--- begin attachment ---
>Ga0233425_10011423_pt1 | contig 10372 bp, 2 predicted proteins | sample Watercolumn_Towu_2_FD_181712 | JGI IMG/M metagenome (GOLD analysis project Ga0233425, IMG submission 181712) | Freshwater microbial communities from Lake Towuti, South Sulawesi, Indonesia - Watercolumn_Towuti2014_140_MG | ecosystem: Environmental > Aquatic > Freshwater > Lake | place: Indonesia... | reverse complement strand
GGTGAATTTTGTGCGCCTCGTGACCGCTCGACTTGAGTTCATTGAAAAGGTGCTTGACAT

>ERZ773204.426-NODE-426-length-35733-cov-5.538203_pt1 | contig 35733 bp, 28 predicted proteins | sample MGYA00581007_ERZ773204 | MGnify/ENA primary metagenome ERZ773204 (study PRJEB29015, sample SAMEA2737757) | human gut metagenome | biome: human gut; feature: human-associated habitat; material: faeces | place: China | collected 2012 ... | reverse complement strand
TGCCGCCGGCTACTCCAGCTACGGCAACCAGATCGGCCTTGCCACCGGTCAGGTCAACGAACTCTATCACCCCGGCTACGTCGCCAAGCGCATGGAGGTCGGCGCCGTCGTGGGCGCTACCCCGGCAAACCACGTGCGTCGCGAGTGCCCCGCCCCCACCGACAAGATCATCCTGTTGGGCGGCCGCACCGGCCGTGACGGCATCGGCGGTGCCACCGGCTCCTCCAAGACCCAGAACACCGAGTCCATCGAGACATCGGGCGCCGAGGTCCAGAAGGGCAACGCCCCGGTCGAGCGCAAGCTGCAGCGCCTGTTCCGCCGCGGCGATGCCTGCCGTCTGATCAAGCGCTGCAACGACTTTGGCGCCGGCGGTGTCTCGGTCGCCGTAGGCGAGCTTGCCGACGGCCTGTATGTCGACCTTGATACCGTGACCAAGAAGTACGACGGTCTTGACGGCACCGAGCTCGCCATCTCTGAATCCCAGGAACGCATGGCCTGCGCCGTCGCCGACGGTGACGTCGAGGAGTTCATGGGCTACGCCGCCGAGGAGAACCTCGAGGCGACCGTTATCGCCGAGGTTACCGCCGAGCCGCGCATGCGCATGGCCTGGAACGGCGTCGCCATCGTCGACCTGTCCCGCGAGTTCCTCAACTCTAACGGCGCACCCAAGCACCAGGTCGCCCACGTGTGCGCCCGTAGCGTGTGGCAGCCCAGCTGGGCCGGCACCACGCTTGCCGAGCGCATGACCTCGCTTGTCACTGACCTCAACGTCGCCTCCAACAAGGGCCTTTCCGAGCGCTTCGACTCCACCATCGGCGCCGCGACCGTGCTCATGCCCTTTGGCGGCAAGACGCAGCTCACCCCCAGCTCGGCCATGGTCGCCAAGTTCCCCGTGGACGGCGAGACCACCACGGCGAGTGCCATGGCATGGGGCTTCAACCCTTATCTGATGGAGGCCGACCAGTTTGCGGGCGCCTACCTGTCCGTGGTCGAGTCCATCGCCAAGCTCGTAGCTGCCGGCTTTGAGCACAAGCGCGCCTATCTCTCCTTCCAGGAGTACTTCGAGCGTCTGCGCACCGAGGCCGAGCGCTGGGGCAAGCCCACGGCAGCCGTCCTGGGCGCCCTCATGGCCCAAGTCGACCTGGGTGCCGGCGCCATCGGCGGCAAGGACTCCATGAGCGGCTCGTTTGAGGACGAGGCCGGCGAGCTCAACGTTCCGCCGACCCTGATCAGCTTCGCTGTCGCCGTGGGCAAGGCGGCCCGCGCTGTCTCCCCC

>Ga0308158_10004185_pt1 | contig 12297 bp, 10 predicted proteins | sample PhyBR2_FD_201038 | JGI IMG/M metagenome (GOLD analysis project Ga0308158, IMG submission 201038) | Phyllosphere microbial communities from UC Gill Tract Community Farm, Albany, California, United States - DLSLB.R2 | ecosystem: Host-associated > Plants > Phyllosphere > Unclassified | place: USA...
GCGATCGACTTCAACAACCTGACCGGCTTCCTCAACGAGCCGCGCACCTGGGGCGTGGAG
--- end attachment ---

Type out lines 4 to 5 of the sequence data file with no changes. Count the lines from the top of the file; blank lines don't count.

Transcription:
TGCCGCCGGCTACTCCAGCTACGGCAACCAGATCGGCCTTGCCACCGGTCAGGTCAACGAACTCTATCACCCCGGCTACGTCGCCAAGCGCATGGAGGTCGGCGCCGTCGTGGGCGCTACCCCGGCAAACCACGTGCGTCGCGAGTGCCCCGCCCCCACCGACAAGATCATCCTGTTGGGCGGCCGCACCGGCCGTGACGGCATCGGCGGTGCCACCGGCTCCTCCAAGACCCAGAACACCGAGTCCATCGAGACATCGGGCGCCGAGGTCCAGAAGGGCAACGCCCCGGTCGAGCGCAAGCTGCAGCGCCTGTTCCGCCGCGGCGATGCCTGCCGTCTGATCAAGCGCTGCAACGACTTTGGCGCCGGCGGTGTCTCGGTCGCCGTAGGCGAGCTTGCCGACGGCCTGTATGTCGACCTTGATACCGTGACCAAGAAGTACGACGGTCTTGACGGCACCGAGCTCGCCATCTCTGAATCCCAGGAACGCATGGCCTGCGCCGTCGCCGACGGTGACGTCGAGGAGTTCATGGGCTACGCCGCCGAGGAGAACCTCGAGGCGACCGTTATCGCCGAGGTTACCGCCGAGCCGCGCATGCGCATGGCCTGGAACGGCGTCGCCATCGTCGACCTGTCCCGCGAGTTCCTCAACTCTAACGGCGCACCCAAGCACCAGGTCGCCCACGTGTGCGCCCGTAGCGTGTGGCAGCCCAGCTGGGCCGGCACCACGCTTGCCGAGCGCATGACCTCGCTTGTCACTGACCTCAACGTCGCCTCCAACAAGGGCCTTTCCGAGCGCTTCGACTCCACCATCGGCGCCGCGACCGTGCTCATGCCCTTTGGCGGCAAGACGCAGCTCACCCCCAGCTCGGCCATGGTCGCCAAGTTCCCCGTGGACGGCGAGACCACCACGGCGAGTGCCATGGCATGGGGCTTCAACCCTTATCTGATGGAGGCCGACCAGTTTGCGGGCGCCTACCTGTCCGTGGTCGAGTCCATCGCCAAGCTCGTAGCTGCCGGCTTTGAGCACAAGCGCGCCTATCTCTCCTTCCAGGAGTACTTCGAGCGTCTGCGCACCGAGGCCGAGCGCTGGGGCAAGCCCACGGCAGCCGTCCTGGGCGCCCTCATGGCCCAAGTCGACCTGGGTGCCGGCGCCATCGGCGGCAAGGACTCCATGAGCGGCTCGTTTGAGGACGAGGCCGGCGAGCTCAACGTTCCGCCGACCCTGATCAGCTTCGCTGTCGCCGTGGGCAAGGCGGCCCGCGCTGTCTCCCCC

>Ga0308158_10004185_pt1 | contig 12297 bp, 10 predicted proteins | sample PhyBR2_FD_201038 | JGI IMG/M metagenome (GOLD analysis project Ga0308158, IMG submission 201038) | Phyllosphere microbial communities from UC Gill Tract Community Farm, Albany, California, United States - DLSLB.R2 | ecosystem: Host-associated > Plants > Phyllosphere > Unclassified | place: USA...